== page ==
QAnon Followers Attack SF's Scott Wiener Over Sex Offender Law

KQED/September 15, 2020

By Rachael Myrow

You might think the claim that California has legalized pedophilia wouldn’t pass the smell test with most people. Not in 2020, when certain Republican politicians have seized on the passage of a law regarding sex offenders as an opportunity to rally QAnon believers, a growing and active group of conspiracy theorists.

First, a little back story.

Think about high school: Not all teen sex is pedophilia. Today, the average American loses their virginity around the age of 17. So California law provides for judicial review of certain cases as a backstop to overzealous prosecutors keen to put someone on a sex offender registry who possibly shouldn’t be there — like an 18 year old caught having consensual sex with a 16 year old.

But the penal code, which dates back to 1944, included only vaginal sex. Senate Bill 145, signed into law last week, extends the backstop to other forms of sex, including that which could happen between homosexual or transgender individuals.

The new law does not legalize statutory rape. It also does not give judges discretion to keep adults off the registry who victimized a child under the age of 14 or adults who engaged in sex with a teenager more than 10 years their junior.

"It is a righteous bill," said its author, state Sen. Scott Wiener, a Democrat from San Francisco. "It is supported by civil rights organizations and law enforcement and sexual assault survivor organizations. And it’s a bill that will address an inequity that is destroying the lives of LGBTQ people."

The bill was sponsored by the Los Angeles County District Attorney’s Office. Nonetheless, state lawmakers on both sides of the aisle expressed concern the bill could make it easier for someone committing statutory rape to get away with it or face fewer consequences.

State Senate Minority Leader Shannon Grove, who represents parts of the Central Valley and High Desert, posted a series of tweets earlier this month that both politicized the bill and digitally winked at QAnon believers with the hashtag #SaveOurChildren.

Pedophilia is a triggering concept to most people, but for those who believe in QAnon, it lies at the heart of a loose collection of conspiracy theories clustered around the basic premise that President Trump is trying to save the nation from an elite ring of satanic pedophiles, many of whom are in positions of power, like in government.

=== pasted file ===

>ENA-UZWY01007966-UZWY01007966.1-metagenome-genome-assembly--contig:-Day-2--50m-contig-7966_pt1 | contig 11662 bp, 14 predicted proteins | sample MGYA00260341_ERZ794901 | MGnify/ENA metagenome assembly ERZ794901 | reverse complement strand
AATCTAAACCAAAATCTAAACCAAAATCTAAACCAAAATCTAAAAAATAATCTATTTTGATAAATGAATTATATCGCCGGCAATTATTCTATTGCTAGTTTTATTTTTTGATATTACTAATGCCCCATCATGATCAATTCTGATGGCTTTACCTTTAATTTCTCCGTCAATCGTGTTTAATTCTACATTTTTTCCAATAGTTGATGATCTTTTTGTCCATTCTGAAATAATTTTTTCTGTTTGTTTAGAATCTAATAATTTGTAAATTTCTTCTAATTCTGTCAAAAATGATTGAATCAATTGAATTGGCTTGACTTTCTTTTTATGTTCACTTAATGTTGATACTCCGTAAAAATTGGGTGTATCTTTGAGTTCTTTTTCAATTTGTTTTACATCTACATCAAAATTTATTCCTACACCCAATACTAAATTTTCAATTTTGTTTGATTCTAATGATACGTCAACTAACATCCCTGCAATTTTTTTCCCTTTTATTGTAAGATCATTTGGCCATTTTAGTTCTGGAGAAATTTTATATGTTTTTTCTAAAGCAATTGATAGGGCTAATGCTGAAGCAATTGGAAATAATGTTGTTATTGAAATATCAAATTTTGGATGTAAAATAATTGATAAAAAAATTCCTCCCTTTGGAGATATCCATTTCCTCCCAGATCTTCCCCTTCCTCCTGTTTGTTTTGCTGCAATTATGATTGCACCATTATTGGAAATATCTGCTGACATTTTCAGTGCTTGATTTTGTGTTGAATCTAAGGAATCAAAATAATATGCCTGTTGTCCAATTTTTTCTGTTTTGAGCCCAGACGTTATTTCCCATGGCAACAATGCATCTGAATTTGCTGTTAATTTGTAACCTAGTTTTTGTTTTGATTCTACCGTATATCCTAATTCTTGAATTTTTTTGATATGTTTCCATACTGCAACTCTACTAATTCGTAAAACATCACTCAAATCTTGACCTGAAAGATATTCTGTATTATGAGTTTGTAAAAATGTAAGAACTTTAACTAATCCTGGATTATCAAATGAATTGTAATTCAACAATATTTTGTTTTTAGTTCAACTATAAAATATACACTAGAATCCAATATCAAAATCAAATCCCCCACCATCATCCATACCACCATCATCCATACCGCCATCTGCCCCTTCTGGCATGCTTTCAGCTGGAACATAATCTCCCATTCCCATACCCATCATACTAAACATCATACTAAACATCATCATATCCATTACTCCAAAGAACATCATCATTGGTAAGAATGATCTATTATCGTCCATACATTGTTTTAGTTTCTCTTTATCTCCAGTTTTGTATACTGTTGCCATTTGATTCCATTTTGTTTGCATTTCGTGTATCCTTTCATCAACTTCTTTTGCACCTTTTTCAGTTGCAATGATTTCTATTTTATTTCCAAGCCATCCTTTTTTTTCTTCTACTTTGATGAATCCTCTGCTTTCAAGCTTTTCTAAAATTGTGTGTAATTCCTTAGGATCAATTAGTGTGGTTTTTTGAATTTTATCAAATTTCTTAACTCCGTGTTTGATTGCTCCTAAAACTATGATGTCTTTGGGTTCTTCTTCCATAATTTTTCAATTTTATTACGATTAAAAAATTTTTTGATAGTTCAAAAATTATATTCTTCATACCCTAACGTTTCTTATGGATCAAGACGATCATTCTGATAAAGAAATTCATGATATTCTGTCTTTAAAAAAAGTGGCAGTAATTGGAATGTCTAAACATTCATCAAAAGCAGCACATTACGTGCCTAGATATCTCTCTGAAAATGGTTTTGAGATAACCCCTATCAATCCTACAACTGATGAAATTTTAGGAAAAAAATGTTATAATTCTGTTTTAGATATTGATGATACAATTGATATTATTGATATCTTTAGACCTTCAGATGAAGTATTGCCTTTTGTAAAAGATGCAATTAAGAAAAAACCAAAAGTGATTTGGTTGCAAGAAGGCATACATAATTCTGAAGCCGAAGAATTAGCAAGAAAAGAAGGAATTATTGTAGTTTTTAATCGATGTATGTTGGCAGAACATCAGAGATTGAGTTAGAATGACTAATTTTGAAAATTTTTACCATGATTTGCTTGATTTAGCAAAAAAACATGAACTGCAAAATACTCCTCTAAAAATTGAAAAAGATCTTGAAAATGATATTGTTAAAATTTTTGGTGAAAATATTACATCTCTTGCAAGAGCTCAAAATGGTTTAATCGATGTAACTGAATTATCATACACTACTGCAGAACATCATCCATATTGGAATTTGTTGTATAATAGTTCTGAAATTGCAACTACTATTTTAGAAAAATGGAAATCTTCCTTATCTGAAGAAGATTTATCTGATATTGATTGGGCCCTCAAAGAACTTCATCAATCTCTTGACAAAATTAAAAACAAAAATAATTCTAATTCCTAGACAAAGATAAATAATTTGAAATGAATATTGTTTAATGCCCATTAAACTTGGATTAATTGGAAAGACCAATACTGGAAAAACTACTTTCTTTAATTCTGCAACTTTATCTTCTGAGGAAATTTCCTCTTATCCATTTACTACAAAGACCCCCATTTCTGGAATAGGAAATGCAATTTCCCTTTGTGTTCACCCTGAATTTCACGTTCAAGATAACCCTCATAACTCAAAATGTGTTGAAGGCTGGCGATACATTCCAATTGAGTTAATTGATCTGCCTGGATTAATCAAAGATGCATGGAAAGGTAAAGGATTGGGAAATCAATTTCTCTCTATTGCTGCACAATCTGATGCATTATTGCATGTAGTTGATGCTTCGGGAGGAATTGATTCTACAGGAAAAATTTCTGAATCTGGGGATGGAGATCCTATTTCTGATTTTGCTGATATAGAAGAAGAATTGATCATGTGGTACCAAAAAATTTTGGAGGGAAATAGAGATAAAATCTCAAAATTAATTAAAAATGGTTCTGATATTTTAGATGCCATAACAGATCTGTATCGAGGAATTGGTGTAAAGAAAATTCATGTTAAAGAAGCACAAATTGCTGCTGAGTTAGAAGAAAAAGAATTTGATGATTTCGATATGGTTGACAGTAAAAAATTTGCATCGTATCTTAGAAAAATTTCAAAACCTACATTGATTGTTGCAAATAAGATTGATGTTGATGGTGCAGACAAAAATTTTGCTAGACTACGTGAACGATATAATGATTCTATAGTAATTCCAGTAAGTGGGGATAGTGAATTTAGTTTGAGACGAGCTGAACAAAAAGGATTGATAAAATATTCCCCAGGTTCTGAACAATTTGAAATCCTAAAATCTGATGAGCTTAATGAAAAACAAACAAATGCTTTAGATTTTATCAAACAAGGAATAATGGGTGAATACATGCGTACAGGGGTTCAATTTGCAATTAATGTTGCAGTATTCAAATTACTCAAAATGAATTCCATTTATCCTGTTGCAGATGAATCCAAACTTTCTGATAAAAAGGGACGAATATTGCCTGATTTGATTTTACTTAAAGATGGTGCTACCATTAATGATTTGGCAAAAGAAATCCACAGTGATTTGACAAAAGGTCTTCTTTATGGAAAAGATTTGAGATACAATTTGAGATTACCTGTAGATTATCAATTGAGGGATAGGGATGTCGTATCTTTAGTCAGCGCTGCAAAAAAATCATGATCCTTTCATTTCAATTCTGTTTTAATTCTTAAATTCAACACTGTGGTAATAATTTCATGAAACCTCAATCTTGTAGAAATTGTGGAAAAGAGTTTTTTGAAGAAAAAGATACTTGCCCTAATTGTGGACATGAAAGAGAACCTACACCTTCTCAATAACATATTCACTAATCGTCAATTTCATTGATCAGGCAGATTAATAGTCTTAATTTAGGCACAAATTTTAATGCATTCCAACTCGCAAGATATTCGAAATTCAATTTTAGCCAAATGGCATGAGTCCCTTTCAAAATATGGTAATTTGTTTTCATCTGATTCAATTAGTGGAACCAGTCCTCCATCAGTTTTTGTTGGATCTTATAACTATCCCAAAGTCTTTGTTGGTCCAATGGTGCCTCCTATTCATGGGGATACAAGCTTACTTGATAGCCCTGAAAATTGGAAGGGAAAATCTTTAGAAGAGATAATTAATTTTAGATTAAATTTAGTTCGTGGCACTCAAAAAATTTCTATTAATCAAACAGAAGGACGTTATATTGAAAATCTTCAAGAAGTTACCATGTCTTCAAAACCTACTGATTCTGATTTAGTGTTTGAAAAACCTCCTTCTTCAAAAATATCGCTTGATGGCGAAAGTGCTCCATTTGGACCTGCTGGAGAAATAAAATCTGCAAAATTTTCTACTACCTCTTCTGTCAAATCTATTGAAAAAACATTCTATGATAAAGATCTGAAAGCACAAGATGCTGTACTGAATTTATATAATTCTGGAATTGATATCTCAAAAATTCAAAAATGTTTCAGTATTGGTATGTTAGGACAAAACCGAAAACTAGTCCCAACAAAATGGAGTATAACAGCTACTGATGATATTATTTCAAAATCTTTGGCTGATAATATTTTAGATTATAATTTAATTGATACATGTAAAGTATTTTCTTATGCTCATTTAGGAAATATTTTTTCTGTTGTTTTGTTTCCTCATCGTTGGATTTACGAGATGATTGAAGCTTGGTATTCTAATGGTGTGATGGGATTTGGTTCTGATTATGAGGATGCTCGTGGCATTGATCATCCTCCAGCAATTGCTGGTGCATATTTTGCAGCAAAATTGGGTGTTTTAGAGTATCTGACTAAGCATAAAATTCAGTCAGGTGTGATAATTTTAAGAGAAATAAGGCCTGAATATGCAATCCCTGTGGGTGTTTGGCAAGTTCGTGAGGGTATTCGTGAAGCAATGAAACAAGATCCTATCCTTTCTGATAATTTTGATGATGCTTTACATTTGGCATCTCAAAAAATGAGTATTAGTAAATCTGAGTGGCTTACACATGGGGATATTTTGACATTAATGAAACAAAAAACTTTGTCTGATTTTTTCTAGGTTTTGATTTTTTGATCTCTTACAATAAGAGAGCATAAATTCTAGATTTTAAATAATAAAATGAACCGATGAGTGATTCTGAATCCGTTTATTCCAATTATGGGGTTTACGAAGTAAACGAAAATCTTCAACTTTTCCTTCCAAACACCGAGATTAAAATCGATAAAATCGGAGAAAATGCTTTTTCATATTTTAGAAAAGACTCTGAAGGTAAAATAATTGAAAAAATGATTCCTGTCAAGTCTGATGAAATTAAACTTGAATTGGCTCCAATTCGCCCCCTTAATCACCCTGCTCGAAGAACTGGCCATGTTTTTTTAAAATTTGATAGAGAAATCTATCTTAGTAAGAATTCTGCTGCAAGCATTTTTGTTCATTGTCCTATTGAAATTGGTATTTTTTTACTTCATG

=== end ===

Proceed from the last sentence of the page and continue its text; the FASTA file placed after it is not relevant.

Tag any post with #SaveTheChildren or #Pedo, and you blow a dog whistle to QAnon followers who are likely to be so appalled by the charge that they fail to investigate the credibility of the assertion. Given that a larger percentage of QAnon believers identify as Republican, tagging a Democrat as a pedophile can prove fruitful for right-leaning politicians and pundits. Grove was hardly the only Republican to take advantage of this fact.

Wiener quickly found himself on the receiving end of a wave of angry tweets, Instagram messages, death threats, doxxing (digital publication of his home address and similar information) and insulting memes.

"Democrats, liberals, anyone who disagrees with them, they proclaim a pedophile," said Wiener, who along with his communications director has been posting some of the worst attacks he's received on Twitter to publicize the fact he's being targeted. These include luridly anti-Semitic memes (warning: this content may be upsetting) designed to stoke a variety of prejudices, along with rage over pedophilia.

"The people who are spreading misinformation, people who are obsessed with fake conspiracy theories, they’re the ones with no boundaries. They don’t care. They’ll say anything about anyone," said Wiener, who estimates he's received more than 500 death threats since he introduced SB 145.

Wiener said one person threatened to decapitate him and send his head to his mother. Wiener said he informed law enforcement and contacted Instagram and Facebook to take down offending posts and accounts, but to little effect. Hate speech policing is a game of whack-a-mole, and in recent weeks, the threats have moved to Reddit.

For that matter, fact-checking misinformation is also a game of whack-a-mole. Those likely to read a correction of the public discourse in Reuters are unlikely to be the same people sharing or otherwise reacting to vitriolic attacks on social media platforms.

"An elected official — it’s sort of part and parcel of the job to be subjected to some form of critique. But severe harassment, threats of violence, death threats — in American society, that’s not something that we should learn to tolerate and accept," said Seth Brysk, a regional director for the Anti-Defamation League, which closely follows all types of hate speech.

Brysk said Wiener would be a target of QAnon even if he weren't a gay, Jewish Democrat running for reelection in San Francisco, although it does figure in to the heinous language and imagery aimed at Wiener online.

The larger problem, Brysk said, is the normalization of violence in political discourse.

Wiener isn't the first California lawmaker to find himself the target of weaponized misinformation. State Sen. Richard Pan of Sacramento was attacked by anti-vaxxers who resent his efforts to tighten vaccination mandates in recent years. Pan didn’t back down, and Wiener said he won’t either.

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